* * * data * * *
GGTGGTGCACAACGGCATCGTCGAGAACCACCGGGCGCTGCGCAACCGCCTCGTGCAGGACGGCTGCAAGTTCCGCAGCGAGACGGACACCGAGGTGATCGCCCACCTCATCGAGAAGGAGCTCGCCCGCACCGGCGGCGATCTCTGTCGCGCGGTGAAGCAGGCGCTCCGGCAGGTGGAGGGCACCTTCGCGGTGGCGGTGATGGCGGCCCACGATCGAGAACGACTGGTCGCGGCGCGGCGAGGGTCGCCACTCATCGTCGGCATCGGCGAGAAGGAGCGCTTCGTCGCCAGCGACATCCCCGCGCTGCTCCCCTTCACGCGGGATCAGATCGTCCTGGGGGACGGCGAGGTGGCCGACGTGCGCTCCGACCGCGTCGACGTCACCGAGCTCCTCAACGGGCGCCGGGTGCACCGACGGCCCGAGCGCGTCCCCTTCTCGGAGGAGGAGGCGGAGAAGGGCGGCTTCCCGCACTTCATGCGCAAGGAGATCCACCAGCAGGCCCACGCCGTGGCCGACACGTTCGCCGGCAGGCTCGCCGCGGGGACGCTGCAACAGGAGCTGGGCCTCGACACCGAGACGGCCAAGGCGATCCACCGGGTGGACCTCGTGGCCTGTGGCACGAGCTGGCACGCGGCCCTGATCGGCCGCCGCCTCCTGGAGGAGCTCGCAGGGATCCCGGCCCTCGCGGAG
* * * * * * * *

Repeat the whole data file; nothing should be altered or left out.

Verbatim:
GGTGGTGCACAACGGCATCGTCGAGAACCACCGGGCGCTGCGCAACCGCCTCGTGCAGGACGGCTGCAAGTTCCGCAGCGAGACGGACACCGAGGTGATCGCCCACCTCATCGAGAAGGAGCTCGCCCGCACCGGCGGCGATCTCTGTCGCGCGGTGAAGCAGGCGCTCCGGCAGGTGGAGGGCACCTTCGCGGTGGCGGTGATGGCGGCCCACGATCGAGAACGACTGGTCGCGGCGCGGCGAGGGTCGCCACTCATCGTCGGCATCGGCGAGAAGGAGCGCTTCGTCGCCAGCGACATCCCCGCGCTGCTCCCCTTCACGCGGGATCAGATCGTCCTGGGGGACGGCGAGGTGGCCGACGTGCGCTCCGACCGCGTCGACGTCACCGAGCTCCTCAACGGGCGCCGGGTGCACCGACGGCCCGAGCGCGTCCCCTTCTCGGAGGAGGAGGCGGAGAAGGGCGGCTTCCCGCACTTCATGCGCAAGGAGATCCACCAGCAGGCCCACGCCGTGGCCGACACGTTCGCCGGCAGGCTCGCCGCGGGGACGCTGCAACAGGAGCTGGGCCTCGACACCGAGACGGCCAAGGCGATCCACCGGGTGGACCTCGTGGCCTGTGGCACGAGCTGGCACGCGGCCCTGATCGGCCGCCGCCTCCTGGAGGAGCTCGCAGGGATCCCGGCCCTCGCGGAG